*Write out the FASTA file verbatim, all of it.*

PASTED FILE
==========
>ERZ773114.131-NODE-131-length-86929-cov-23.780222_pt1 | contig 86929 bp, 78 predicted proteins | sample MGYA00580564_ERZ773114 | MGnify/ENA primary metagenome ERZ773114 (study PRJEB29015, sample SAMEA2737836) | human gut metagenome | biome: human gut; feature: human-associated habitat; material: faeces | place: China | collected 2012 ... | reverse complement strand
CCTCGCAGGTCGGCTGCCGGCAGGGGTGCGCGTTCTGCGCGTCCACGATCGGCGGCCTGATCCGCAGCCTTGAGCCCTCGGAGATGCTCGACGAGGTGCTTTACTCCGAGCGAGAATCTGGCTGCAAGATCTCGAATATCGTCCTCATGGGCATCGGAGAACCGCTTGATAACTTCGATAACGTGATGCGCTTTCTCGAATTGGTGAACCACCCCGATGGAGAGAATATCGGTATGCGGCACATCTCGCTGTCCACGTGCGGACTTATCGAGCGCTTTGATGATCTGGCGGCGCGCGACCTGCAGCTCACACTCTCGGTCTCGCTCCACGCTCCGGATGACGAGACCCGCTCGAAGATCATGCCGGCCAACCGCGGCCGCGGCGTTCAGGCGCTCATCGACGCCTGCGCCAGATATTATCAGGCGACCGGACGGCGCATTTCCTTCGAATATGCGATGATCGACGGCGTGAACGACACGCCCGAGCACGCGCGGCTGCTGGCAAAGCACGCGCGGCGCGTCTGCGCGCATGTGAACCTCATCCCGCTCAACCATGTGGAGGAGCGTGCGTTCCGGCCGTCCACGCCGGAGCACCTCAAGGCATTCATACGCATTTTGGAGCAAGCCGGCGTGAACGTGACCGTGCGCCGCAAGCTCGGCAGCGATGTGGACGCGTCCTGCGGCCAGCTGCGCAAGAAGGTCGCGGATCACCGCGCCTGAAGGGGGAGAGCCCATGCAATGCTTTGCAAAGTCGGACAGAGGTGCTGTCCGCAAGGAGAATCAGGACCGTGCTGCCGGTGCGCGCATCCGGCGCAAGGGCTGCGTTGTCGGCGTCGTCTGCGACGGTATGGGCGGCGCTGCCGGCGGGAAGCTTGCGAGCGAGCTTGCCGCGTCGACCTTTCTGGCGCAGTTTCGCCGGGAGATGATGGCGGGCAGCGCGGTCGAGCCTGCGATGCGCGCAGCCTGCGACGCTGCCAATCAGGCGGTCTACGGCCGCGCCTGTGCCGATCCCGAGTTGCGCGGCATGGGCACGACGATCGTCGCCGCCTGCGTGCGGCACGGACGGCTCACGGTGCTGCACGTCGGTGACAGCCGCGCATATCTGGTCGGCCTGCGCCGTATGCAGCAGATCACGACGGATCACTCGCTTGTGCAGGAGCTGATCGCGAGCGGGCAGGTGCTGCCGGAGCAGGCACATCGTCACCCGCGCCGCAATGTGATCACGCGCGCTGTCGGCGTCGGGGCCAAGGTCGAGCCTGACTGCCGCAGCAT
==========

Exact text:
>ERZ773114.131-NODE-131-length-86929-cov-23.780222_pt1 | contig 86929 bp, 78 predicted proteins | sample MGYA00580564_ERZ773114 | MGnify/ENA primary metagenome ERZ773114 (study PRJEB29015, sample SAMEA2737836) | human gut metagenome | biome: human gut; feature: human-associated habitat; material: faeces | place: China | collected 2012 ... | reverse complement strand
CCTCGCAGGTCGGCTGCCGGCAGGGGTGCGCGTTCTGCGCGTCCACGATCGGCGGCCTGATCCGCAGCCTTGAGCCCTCGGAGATGCTCGACGAGGTGCTTTACTCCGAGCGAGAATCTGGCTGCAAGATCTCGAATATCGTCCTCATGGGCATCGGAGAACCGCTTGATAACTTCGATAACGTGATGCGCTTTCTCGAATTGGTGAACCACCCCGATGGAGAGAATATCGGTATGCGGCACATCTCGCTGTCCACGTGCGGACTTATCGAGCGCTTTGATGATCTGGCGGCGCGCGACCTGCAGCTCACACTCTCGGTCTCGCTCCACGCTCCGGATGACGAGACCCGCTCGAAGATCATGCCGGCCAACCGCGGCCGCGGCGTTCAGGCGCTCATCGACGCCTGCGCCAGATATTATCAGGCGACCGGACGGCGCATTTCCTTCGAATATGCGATGATCGACGGCGTGAACGACACGCCCGAGCACGCGCGGCTGCTGGCAAAGCACGCGCGGCGCGTCTGCGCGCATGTGAACCTCATCCCGCTCAACCATGTGGAGGAGCGTGCGTTCCGGCCGTCCACGCCGGAGCACCTCAAGGCATTCATACGCATTTTGGAGCAAGCCGGCGTGAACGTGACCGTGCGCCGCAAGCTCGGCAGCGATGTGGACGCGTCCTGCGGCCAGCTGCGCAAGAAGGTCGCGGATCACCGCGCCTGAAGGGGGAGAGCCCATGCAATGCTTTGCAAAGTCGGACAGAGGTGCTGTCCGCAAGGAGAATCAGGACCGTGCTGCCGGTGCGCGCATCCGGCGCAAGGGCTGCGTTGTCGGCGTCGTCTGCGACGGTATGGGCGGCGCTGCCGGCGGGAAGCTTGCGAGCGAGCTTGCCGCGTCGACCTTTCTGGCGCAGTTTCGCCGGGAGATGATGGCGGGCAGCGCGGTCGAGCCTGCGATGCGCGCAGCCTGCGACGCTGCCAATCAGGCGGTCTACGGCCGCGCCTGTGCCGATCCCGAGTTGCGCGGCATGGGCACGACGATCGTCGCCGCCTGCGTGCGGCACGGACGGCTCACGGTGCTGCACGTCGGTGACAGCCGCGCATATCTGGTCGGCCTGCGCCGTATGCAGCAGATCACGACGGATCACTCGCTTGTGCAGGAGCTGATCGCGAGCGGGCAGGTGCTGCCGGAGCAGGCACATCGTCACCCGCGCCGCAATGTGATCACGCGCGCTGTCGGCGTCGGGGCCAAGGTCGAGCCTGACTGCCGCAGCAT